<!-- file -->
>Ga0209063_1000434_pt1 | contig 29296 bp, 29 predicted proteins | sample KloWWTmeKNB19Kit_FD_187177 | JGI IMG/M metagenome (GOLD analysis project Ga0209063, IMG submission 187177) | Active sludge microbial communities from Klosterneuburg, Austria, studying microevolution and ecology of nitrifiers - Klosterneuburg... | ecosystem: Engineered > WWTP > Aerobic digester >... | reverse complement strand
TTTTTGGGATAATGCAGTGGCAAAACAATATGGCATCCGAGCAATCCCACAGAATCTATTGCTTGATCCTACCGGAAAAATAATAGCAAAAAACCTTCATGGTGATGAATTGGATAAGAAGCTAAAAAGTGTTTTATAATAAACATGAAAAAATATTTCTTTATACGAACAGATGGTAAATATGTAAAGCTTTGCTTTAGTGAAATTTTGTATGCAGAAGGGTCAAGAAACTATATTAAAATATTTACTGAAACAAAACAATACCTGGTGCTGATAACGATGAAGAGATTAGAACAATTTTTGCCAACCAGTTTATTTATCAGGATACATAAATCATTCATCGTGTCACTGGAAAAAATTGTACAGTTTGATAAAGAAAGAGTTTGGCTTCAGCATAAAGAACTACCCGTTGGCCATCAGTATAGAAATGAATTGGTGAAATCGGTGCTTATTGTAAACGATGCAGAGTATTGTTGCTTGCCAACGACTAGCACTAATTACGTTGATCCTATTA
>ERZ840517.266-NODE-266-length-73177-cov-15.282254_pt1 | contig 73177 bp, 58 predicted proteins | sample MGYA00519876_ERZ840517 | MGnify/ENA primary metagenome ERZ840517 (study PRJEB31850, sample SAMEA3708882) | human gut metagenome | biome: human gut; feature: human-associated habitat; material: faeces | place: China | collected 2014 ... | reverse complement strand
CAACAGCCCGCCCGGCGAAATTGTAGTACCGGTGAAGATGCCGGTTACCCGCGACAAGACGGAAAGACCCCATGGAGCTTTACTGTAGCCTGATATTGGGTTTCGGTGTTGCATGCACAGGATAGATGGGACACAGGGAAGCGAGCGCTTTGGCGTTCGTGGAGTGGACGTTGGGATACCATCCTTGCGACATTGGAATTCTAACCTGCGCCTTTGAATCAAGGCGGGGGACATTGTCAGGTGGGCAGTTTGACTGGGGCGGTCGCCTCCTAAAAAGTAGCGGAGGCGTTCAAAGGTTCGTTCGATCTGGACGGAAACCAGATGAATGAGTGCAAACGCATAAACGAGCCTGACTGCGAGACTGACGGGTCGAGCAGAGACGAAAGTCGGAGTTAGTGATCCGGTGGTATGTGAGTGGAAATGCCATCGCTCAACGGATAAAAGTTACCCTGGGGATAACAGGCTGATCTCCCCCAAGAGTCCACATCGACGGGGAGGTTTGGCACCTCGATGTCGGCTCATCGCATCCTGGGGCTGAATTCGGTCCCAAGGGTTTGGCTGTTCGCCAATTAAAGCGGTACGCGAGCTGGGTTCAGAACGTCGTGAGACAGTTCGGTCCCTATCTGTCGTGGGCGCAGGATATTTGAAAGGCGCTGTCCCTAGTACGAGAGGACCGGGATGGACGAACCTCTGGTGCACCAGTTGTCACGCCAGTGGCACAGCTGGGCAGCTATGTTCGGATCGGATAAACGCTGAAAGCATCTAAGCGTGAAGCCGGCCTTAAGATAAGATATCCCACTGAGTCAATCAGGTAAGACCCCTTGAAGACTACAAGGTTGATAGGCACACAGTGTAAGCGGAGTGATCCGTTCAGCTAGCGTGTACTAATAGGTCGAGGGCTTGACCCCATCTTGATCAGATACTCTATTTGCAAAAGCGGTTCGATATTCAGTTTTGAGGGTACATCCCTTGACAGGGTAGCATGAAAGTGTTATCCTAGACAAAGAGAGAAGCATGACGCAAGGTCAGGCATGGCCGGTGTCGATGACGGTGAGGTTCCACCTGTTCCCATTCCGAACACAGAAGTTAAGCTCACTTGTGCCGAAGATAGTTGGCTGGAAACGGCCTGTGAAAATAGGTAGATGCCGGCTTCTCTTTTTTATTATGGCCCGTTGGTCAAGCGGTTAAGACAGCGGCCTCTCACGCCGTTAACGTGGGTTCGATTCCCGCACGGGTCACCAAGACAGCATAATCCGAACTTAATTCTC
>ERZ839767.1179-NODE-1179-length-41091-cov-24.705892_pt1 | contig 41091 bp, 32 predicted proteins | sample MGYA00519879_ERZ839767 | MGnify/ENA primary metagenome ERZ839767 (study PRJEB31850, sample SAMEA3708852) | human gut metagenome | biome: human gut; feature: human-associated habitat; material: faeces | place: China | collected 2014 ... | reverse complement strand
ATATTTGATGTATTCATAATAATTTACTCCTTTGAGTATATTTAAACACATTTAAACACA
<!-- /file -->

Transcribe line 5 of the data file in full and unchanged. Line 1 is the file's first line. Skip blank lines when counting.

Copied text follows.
>ERZ839767.1179-NODE-1179-length-41091-cov-24.705892_pt1 | contig 41091 bp, 32 predicted proteins | sample MGYA00519879_ERZ839767 | MGnify/ENA primary metagenome ERZ839767 (study PRJEB31850, sample SAMEA3708852) | human gut metagenome | biome: human gut; feature: human-associated habitat; material: faeces | place: China | collected 2014 ... | reverse complement strand